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Title of article :
Self-awareness and self-monitoring of cognitive and behavioral deficits in behavioral variant frontotemporal dementia, primary progressive aphasia and probable Alzheimer’s disease
Author/Authors :
Banks، نويسنده , , Sarah and Weintraub، نويسنده , , Sandra، نويسنده ,
Issue Information :
روزنامه با شماره پیاپی سال 2008
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Abstract :
Lack of insight is a core diagnostic criterion for behavioral variant frontotemporal dementia (bvFTD), and is believed to be intact in the early stages of primary progressive aphasia (PPA). In other neurological conditions, symptom-specific insight has been noted, with behavioral symptoms appearing especially vulnerable to reduced insight. Different components of insight, self-awareness and self-monitoring, are also often considered separate phenomena. The current study compared insight in patients with PPA, bvFTD, and probable Alzheimer’s disease (PrAD) and a group of cognitively intact control subjects. Additionally, differences in insight for the domains primarily affected by the three types of dementia, namely, Behavior, Naming, and Memory, were assessed, and self-awareness and self-monitoring were compared. A total of 55 participants were enrolled. Participants were asked to complete self-estimate scales demonstrating their perceived ability immediately prior to, and immediately following a test in each domain of interest. Results indicated that PPA and normal control groups performed very similarly on control (Weight and Eyesight) and cognitive domains, whereas bvFTD and PrAD patients were unable to accurately assess Memory. All three diagnostic groups failed to accurately assess their behavioral symptoms, suggesting that this domain is vulnerable to loss of insight across diagnoses. Naming ability, in contrast, was either accurately assessed or underestimated in all groups. Finally, there were no notable differences between self-awareness and self-monitoring, potential explanations for this are examined.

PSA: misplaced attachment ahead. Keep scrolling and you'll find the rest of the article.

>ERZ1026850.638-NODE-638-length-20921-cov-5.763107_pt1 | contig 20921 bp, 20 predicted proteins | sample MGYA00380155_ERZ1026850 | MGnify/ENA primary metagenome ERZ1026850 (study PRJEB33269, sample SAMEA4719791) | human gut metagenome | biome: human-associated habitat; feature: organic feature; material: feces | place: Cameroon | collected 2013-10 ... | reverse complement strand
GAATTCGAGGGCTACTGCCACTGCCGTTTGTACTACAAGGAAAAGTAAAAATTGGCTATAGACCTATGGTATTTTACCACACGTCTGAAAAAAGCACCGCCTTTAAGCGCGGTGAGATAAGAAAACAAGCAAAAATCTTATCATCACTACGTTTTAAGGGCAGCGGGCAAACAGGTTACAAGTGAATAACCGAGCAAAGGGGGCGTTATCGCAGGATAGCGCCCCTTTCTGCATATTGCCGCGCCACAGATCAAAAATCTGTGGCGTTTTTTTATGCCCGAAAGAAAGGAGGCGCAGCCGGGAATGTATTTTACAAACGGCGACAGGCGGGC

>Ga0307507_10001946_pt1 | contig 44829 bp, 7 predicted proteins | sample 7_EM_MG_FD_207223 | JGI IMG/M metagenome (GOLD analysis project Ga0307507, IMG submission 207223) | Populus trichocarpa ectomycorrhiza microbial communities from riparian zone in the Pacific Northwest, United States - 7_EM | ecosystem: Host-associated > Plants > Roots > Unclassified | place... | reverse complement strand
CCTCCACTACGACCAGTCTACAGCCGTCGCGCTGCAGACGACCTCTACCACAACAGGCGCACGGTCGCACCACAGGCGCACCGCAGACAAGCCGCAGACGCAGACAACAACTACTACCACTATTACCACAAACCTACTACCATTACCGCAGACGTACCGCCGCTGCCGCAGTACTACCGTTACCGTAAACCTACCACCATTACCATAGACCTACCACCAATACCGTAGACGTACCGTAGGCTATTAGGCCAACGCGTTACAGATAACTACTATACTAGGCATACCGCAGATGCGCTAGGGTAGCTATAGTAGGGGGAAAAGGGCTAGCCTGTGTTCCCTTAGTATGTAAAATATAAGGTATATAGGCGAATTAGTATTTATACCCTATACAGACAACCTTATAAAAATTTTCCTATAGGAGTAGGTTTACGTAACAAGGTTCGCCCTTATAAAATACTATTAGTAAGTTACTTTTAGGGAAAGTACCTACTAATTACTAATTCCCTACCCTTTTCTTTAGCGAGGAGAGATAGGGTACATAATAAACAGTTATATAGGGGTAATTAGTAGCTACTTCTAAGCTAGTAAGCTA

Keywords :
Insight , Dementia , Primary progressive aphasia , self-awareness , Metacognition , self-monitoring , Frontotemporal dementia
Journal title :
Brain and Cognition
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